How the Coronavirus Can Keep Reinfecting Us
It will never stop mutating
This past winter, when the original Omicron variant swept across the country, it launched America into a new COVID-19 era, one in which nearly everyone—95 percent of adults, according to one CDC estimate—has some immunity to the virus through vaccines, infection, or both. Since then, however, Omicron subvariants have still managed to cause big waves of infection. They've accomplished this by eroding our existing immunity.
This will keep happening. "There's not a lot of things I'm confident about in SARS-CoV-2 evolution, but I think I'm extremely confident we'll keep seeing new variants that are progressively eroding antibody neutralization," said Jesse Bloom, an evolutionary virologist at the Fred Hutchinson Cancer Center. Experts are cautiously optimistic that the pace of variant emergence will eventually slow, and for many people, reinfections are already milder and hospitals are not overwhelmed. But as the virus keeps changing, the only real guarantee is that it will be different—and that its changes won't necessarily affect everyone uniformly.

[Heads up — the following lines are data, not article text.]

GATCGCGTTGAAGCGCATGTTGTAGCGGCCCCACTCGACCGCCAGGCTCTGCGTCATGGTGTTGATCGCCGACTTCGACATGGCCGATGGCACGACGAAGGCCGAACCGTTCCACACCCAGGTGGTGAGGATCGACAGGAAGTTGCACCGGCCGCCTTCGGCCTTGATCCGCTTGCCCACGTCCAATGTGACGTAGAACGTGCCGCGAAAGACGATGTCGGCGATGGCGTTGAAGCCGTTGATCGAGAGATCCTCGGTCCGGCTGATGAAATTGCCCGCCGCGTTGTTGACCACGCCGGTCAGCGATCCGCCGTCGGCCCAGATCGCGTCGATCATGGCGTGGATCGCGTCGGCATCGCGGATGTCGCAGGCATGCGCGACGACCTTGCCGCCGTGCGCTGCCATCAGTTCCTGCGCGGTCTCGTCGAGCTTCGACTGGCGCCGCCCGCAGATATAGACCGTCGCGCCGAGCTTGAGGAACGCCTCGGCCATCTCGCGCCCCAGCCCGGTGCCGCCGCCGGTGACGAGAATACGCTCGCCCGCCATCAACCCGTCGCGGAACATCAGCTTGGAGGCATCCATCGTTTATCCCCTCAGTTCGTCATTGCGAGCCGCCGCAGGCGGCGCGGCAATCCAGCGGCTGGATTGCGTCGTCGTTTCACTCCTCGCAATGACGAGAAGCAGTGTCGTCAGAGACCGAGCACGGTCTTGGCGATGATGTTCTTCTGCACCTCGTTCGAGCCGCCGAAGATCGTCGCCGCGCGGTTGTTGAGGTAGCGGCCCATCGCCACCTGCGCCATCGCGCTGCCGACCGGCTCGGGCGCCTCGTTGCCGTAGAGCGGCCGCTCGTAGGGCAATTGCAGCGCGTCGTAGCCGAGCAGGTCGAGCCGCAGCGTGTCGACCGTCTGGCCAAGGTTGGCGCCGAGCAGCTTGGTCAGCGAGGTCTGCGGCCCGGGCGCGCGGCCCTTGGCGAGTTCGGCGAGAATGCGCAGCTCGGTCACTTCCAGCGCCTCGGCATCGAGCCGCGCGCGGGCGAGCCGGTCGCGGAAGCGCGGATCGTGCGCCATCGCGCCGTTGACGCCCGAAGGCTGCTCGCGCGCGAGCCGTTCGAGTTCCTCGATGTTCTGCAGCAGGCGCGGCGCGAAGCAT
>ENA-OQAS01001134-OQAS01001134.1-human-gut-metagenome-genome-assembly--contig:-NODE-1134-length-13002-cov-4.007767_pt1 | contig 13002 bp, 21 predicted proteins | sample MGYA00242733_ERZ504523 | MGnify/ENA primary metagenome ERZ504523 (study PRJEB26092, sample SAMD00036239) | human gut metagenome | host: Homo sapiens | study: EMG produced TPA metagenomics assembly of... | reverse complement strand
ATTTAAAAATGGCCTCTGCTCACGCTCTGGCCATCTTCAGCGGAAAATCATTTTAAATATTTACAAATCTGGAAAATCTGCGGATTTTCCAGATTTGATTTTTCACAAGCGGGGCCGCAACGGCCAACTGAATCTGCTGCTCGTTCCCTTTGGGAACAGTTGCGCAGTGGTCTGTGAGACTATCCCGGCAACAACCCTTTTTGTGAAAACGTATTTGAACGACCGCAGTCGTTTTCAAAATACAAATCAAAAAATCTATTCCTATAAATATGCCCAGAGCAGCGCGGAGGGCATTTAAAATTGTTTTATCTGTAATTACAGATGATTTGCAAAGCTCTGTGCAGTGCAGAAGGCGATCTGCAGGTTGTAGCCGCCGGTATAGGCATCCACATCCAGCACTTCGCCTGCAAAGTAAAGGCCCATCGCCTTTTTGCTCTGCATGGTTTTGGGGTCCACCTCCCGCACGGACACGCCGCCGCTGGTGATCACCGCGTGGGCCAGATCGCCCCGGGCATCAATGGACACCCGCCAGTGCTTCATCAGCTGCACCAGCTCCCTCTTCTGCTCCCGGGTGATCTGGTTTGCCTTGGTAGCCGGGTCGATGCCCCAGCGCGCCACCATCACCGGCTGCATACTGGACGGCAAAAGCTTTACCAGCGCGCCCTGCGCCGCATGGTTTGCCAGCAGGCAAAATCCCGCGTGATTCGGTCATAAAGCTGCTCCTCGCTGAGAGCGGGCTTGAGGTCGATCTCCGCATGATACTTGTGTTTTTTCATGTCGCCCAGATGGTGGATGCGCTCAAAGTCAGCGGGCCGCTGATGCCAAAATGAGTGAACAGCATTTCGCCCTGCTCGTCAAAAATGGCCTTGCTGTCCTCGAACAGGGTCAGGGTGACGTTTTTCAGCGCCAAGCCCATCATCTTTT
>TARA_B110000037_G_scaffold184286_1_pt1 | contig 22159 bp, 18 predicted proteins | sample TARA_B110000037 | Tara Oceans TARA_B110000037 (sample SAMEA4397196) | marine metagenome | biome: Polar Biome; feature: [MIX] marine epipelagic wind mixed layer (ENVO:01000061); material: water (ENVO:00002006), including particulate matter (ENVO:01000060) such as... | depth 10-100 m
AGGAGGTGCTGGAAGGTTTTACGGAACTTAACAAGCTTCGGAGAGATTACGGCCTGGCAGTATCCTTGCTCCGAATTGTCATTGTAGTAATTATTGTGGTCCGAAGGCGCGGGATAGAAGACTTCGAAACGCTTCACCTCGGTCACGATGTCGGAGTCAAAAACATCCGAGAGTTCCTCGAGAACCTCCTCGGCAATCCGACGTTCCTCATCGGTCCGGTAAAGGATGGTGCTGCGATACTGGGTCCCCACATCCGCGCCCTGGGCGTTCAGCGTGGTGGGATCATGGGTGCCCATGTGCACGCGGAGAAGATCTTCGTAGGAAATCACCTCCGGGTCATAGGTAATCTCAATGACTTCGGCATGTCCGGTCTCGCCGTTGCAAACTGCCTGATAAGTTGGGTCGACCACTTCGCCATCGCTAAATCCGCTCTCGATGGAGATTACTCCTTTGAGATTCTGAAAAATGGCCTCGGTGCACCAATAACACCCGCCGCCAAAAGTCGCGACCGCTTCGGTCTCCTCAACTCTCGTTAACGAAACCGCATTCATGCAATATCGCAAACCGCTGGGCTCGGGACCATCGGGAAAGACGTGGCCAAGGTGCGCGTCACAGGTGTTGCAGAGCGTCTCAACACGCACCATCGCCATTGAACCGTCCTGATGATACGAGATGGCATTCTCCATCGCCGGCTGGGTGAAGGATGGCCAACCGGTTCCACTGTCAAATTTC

Occasionally, the rabbit might make a dramatic Omicron-like leap and shoot out ahead for a while until our immunity catches up. How often this will happen is difficult to predict. “It probably depends on how much of a black-swan event Omicron was,” said Adam Lauring, a virologist at the University of Michigan. Omicron was so different and so unusual compared with everything that had come before. “Could it happen again? Most people think probably not but... you don’t want to be burned twice.” Whether an Omicron-like event happens every two or 20 or 200 years can mean different trajectories for COVID’s future. But at this point, we have only two and a half years of data to go on, so prognosticate at your own risk.
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